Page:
Stratiform precipitation often begins with very small droplets reaching the ground first. In stratiform precipitation, the updrafts are steady and fairly gentle. Raindrops in stratiform clouds have a smaller range in size than in convective clouds. Those large enough to fall from the base of the cloud may not survive a long journey through relatively dry air between cloud base and the ground; initially, they may evaporate before reaching the ground, which is a phenomenon called virga. The vapor imparted to the subcloud air through evaporation increases the humidity below the cloud base, making it easier for subsequent raindrops to survive the fall. The first droplets to reach the ground have not quite evaporated, and so they tend to be very small, sometimes hardly perceptible on your cheek. Later, as the subcloud air moistens and the cloud base lowers, the drop size at the ground becomes larger.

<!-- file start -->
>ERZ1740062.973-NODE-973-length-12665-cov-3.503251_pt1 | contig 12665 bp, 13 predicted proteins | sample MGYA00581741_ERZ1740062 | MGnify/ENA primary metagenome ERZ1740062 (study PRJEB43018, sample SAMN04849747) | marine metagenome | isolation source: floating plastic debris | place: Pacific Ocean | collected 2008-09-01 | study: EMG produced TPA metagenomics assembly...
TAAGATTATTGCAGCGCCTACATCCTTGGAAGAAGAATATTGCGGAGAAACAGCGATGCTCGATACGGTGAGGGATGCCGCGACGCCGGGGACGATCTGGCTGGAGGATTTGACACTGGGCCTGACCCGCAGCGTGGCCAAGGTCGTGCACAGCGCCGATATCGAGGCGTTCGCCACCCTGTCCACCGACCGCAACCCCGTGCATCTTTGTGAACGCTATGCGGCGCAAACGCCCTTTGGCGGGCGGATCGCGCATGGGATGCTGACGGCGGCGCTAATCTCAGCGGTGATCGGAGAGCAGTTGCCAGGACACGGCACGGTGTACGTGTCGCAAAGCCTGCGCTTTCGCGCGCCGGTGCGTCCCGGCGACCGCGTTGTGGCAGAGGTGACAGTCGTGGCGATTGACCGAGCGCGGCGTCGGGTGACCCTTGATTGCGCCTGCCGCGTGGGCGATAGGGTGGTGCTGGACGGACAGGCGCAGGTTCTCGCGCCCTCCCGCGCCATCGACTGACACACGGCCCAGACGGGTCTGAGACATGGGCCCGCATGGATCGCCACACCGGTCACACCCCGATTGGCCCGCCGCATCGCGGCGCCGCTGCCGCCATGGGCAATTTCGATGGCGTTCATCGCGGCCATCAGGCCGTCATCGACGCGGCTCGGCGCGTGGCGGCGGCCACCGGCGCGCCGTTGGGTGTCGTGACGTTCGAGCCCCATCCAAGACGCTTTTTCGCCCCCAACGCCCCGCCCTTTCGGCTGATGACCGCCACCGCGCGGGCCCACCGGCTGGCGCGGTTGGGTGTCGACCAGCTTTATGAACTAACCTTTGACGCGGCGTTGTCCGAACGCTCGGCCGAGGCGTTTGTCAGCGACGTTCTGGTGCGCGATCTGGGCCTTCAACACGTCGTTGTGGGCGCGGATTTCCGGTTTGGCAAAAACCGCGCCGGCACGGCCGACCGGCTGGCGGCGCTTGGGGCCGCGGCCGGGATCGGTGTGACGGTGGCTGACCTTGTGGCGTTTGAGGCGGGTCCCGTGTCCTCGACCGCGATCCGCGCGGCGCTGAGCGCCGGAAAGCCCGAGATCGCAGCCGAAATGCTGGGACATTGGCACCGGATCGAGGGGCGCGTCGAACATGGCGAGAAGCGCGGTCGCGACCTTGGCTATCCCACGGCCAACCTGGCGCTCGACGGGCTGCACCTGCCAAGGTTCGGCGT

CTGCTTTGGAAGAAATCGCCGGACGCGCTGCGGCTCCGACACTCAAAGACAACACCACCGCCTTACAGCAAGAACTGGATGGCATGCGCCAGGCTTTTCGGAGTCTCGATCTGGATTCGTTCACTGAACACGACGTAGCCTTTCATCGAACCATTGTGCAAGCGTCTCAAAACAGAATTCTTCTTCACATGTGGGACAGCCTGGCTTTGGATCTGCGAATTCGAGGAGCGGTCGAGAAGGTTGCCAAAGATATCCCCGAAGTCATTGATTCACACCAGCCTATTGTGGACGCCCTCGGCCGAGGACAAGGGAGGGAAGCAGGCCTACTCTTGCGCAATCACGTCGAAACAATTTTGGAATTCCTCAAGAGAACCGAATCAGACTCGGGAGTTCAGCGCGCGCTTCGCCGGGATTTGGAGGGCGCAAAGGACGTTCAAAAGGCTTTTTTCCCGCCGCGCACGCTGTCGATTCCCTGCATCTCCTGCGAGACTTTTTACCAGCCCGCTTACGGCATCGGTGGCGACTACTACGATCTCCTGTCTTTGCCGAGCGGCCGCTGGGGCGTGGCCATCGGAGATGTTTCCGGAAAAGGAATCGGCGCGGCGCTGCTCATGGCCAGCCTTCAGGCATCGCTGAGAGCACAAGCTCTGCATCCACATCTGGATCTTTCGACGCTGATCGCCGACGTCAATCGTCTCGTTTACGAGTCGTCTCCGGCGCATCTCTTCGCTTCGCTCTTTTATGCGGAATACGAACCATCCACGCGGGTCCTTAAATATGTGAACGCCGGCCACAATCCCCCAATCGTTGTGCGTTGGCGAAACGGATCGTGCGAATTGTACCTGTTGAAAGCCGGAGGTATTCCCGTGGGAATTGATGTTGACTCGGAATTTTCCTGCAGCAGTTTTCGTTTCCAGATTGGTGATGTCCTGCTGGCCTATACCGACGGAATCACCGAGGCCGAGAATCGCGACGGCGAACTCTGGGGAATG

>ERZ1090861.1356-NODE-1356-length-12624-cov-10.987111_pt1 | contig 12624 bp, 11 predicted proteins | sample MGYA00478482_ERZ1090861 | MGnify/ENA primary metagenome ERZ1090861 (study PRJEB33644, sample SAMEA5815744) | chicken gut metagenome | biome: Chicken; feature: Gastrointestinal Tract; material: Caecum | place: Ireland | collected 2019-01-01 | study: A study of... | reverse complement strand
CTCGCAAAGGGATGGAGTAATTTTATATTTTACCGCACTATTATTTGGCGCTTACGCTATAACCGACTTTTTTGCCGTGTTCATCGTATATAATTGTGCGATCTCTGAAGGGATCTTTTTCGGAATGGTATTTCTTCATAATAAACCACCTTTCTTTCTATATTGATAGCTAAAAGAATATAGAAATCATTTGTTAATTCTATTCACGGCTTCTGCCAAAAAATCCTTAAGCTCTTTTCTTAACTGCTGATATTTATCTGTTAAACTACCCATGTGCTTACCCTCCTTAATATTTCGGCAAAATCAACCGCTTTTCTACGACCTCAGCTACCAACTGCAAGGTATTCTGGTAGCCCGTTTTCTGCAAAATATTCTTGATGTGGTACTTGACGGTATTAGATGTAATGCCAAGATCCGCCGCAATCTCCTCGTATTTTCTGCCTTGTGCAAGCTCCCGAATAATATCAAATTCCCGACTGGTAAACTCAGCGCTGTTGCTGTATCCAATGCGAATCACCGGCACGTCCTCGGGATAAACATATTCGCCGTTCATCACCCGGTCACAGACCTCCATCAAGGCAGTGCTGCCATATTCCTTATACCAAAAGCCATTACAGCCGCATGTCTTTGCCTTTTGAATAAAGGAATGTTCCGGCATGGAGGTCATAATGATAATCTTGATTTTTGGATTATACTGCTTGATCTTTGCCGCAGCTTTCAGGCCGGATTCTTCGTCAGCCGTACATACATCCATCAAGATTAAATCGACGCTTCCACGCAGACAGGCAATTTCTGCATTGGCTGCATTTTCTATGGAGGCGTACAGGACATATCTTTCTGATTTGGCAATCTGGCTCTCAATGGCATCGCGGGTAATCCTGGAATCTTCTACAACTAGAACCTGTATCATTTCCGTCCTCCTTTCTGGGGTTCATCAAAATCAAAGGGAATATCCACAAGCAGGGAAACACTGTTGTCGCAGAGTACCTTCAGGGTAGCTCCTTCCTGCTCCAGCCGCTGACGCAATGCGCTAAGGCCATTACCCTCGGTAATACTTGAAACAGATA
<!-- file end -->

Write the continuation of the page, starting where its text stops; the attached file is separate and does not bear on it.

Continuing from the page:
It does get cooler when it starts to rain. The evaporation of raindrops into subsaturated air below the cloud base causes cooling, because energy is required from the air for the change in phase from liquid to vapor. In thunderstorms, this rain-cooled air spreads out as a gust front ahead of the advancing sheets of rain. These gust fronts are powered by strong downdrafts in heavy showers as well as evaporative cooling. The cooling may arrive many minutes before the rain itself. When stratiform precipitation begins, the temperature drops for the same reason—evaporating raindrops—but the cooling is usually simultaneous with the start of precipitation, unless a cold-front passage occurs before rainfall begins.

When clouds are thick and the humidity is about 80 percent, what actually determines when rain will fall?

John Baylis,Bountiful, Utah